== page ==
Dr. Lon Chubiz
Final Abstract for URS Program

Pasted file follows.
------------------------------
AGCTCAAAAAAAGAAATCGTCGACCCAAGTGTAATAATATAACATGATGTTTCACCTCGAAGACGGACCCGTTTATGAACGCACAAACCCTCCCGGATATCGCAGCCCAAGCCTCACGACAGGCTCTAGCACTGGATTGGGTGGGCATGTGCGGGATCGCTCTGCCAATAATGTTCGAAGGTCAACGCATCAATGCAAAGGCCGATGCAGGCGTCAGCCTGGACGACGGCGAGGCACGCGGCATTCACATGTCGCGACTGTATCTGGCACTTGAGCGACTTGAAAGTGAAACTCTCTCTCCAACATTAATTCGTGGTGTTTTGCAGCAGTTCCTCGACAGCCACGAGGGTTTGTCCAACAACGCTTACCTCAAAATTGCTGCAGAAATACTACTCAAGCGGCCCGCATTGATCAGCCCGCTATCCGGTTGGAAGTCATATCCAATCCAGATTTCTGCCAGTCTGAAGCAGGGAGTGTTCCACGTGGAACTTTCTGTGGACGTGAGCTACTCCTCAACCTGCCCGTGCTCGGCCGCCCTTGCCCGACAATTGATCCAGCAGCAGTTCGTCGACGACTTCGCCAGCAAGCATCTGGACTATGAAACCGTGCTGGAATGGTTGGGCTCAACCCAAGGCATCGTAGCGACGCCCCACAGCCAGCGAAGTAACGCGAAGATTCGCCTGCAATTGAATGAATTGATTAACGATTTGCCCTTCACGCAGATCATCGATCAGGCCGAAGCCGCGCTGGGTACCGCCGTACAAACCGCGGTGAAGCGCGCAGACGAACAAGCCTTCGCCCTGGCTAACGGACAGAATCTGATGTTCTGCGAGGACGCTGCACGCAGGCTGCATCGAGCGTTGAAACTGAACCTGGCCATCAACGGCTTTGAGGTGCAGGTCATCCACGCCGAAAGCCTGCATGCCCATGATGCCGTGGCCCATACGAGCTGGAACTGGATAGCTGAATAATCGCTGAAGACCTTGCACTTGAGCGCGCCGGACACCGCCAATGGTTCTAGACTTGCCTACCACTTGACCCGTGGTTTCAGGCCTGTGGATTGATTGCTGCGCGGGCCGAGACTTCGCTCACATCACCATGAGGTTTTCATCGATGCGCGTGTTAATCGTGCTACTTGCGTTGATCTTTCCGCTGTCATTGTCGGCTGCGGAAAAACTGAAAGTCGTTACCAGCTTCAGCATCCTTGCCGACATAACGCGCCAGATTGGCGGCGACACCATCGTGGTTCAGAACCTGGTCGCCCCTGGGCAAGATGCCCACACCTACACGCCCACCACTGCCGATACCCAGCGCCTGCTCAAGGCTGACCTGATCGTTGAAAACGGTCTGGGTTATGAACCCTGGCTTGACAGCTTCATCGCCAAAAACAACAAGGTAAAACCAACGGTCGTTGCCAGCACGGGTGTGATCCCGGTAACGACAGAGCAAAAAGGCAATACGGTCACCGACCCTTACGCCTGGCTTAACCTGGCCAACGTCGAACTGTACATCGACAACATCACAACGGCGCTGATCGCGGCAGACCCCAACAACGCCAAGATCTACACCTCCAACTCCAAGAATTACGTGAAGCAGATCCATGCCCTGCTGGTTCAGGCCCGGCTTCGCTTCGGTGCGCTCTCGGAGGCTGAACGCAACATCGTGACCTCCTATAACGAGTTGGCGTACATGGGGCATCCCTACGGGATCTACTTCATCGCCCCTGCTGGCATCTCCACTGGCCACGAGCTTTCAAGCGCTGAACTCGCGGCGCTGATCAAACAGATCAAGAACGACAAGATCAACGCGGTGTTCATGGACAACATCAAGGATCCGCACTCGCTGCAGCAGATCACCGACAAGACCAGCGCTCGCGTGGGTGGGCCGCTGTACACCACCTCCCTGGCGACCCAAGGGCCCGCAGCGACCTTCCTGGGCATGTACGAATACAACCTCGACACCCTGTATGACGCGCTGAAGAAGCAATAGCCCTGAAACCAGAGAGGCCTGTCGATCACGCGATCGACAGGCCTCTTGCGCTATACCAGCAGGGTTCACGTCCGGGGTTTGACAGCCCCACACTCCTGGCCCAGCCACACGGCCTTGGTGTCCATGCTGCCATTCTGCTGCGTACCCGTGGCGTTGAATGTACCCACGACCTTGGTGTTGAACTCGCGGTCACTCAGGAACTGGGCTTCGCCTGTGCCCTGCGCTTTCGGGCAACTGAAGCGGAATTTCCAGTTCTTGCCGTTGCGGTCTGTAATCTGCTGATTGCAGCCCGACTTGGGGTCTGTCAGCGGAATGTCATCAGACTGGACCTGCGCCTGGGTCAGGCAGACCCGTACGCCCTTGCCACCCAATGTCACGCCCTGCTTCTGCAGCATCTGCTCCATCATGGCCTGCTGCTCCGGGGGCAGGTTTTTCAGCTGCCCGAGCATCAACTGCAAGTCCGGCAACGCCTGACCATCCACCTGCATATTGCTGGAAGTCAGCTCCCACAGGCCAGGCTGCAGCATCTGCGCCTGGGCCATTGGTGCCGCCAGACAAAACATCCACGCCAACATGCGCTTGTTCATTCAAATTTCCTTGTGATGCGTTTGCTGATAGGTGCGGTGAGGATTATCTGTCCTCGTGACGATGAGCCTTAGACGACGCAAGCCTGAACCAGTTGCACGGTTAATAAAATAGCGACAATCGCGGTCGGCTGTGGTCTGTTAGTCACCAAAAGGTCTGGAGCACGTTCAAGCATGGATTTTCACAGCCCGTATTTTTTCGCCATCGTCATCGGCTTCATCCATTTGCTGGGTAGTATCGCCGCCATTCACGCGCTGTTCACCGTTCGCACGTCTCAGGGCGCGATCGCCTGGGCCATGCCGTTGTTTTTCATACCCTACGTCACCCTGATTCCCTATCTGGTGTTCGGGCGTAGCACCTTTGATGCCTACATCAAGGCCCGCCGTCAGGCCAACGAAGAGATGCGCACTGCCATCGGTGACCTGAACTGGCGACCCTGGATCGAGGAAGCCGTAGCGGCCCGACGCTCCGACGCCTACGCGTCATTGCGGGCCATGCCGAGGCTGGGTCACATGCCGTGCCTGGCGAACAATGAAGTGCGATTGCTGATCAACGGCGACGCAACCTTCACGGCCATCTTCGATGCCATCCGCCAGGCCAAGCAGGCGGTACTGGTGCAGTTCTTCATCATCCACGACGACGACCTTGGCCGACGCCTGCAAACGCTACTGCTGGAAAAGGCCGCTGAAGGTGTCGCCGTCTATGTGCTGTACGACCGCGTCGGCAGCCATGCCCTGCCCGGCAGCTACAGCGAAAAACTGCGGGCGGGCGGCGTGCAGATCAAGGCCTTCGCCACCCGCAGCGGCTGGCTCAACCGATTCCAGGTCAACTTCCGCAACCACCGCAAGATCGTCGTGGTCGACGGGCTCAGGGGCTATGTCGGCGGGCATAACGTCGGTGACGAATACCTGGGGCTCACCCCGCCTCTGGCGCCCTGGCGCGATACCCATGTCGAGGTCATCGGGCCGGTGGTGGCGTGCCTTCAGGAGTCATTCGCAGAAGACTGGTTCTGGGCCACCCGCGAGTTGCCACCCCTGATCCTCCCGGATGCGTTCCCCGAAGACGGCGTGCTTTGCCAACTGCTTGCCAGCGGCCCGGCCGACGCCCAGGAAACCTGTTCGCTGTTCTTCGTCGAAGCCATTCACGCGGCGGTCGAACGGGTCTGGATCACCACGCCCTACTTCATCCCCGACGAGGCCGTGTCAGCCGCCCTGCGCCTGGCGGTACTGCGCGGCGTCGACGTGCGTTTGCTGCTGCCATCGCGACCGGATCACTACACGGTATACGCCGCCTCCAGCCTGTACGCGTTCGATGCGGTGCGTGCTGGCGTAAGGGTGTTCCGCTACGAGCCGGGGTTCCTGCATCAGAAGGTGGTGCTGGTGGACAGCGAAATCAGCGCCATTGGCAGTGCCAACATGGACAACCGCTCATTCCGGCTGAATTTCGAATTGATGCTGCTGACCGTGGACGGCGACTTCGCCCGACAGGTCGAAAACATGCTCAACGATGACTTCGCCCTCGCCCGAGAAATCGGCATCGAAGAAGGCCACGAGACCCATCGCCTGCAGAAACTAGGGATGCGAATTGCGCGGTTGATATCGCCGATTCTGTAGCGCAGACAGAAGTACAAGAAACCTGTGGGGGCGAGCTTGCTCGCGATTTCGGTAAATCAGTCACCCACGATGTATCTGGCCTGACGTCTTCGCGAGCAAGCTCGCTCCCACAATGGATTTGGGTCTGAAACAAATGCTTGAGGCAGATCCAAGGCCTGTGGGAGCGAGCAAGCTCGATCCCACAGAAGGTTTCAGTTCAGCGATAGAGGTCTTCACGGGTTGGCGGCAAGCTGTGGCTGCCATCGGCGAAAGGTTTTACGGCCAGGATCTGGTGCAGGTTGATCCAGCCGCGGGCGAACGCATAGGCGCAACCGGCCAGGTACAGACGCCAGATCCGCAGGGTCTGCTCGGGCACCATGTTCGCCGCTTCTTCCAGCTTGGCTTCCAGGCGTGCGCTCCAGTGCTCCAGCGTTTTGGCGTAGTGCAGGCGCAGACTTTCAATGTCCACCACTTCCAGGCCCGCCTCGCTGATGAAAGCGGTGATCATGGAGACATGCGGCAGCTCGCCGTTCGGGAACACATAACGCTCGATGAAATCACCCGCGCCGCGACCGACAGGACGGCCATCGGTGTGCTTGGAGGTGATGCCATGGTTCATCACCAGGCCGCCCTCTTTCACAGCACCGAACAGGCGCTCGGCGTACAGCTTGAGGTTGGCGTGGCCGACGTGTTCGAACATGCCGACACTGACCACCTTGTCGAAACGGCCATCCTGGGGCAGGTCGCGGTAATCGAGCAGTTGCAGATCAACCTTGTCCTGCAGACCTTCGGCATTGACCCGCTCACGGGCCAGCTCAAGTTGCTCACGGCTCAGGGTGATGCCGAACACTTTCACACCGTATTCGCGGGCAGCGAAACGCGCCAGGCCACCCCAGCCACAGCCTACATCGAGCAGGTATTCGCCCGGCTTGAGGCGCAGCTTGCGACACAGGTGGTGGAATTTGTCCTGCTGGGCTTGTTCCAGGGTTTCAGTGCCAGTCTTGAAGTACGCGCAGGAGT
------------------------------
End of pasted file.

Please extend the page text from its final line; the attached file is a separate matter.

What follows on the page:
Salmonella is a relatively abundant, virulent species of bacteria that is most known for spreading gastrointestinal diseases through food. These illnesses result in approximately 1.35 million infections, including over 25,000 hospitalizations each year, in the U.S. alone (CDC.gov). As antibiotic resistance becomes an increasingly urgent public health problem, the importance of developing alternative treatment methods is only becoming more crucial. One of the genes responsible for this virulence is known as hilA. HilA is the main transcriptional regulator of Salmonella Pathogenicity Island-1 gene (UniProt). SPI-1 plays an important role in the invasion of Salmonella into epithelial cells. The proteins encoded for by this gene assemble into a “needle complex,” which delivers bacterial proteins into host cells (Lou et al, 2019). Based off preliminary evidence that another protein, MarA (“Multiple Antibiotic Resistance Protein” A) indirectly represses the hilA promoter, the purpose of this experiment was to attempt to further resolve the repression process and identify additional genes that are required for MarA to repress hilA. Are there entirely separate proteins involved in a pathway started off by MarA’s gene product, and if so, what genes can we attempt to begin to implicate in this pathway? Transposon mutagenesis was conducted in order to create mutants of a strain of Salmonella that both express hilA alongside a lacZ reporter, and overexpress the MarA protein. The purpose of this was to introduce a DNA sequence into the wild-type genome. Wherever the transposon was inserted would be disrupted. These electroporated mutants were then plated on X-gal media, and any that had a gene involved in hilA repression disrupted, would be able to express hilA and grow blue colonies. The hilA activity of these mutants was then measured via B-galactosidase kinetic assays, and mutations with high hilA expression were reinserted into the wild-type salmonella strain via transduction. HilA activity was then screened for once more, and those whose mutations had been confirmed to disrupt the repression pathway of MarA will then have their genomes sequenced for further study. Though this project is still in progress, we have identified several mutants that exhibit increased amounts of B-gal activity compared to the wild-type strain. Furthermore, variable amounts of B-gal activity across different cell samples implies that there are different routes to disrupt the repression of hilA, and that a multi-gene/gene product pathway in involved in this repression process. Future sequencing will allow us to resolve potential genes and gene products important for this process.
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